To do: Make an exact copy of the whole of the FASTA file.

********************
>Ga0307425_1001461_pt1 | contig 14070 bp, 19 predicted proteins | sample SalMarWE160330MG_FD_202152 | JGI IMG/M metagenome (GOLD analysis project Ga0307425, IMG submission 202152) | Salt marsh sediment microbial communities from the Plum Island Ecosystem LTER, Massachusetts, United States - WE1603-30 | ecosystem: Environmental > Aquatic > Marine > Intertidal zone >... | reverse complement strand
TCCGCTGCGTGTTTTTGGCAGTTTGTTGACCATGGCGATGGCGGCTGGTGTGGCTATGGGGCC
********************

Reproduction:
>Ga0307425_1001461_pt1 | contig 14070 bp, 19 predicted proteins | sample SalMarWE160330MG_FD_202152 | JGI IMG/M metagenome (GOLD analysis project Ga0307425, IMG submission 202152) | Salt marsh sediment microbial communities from the Plum Island Ecosystem LTER, Massachusetts, United States - WE1603-30 | ecosystem: Environmental > Aquatic > Marine > Intertidal zone >... | reverse complement strand
TCCGCTGCGTGTTTTTGGCAGTTTGTTGACCATGGCGATGGCGGCTGGTGTGGCTATGGGGCC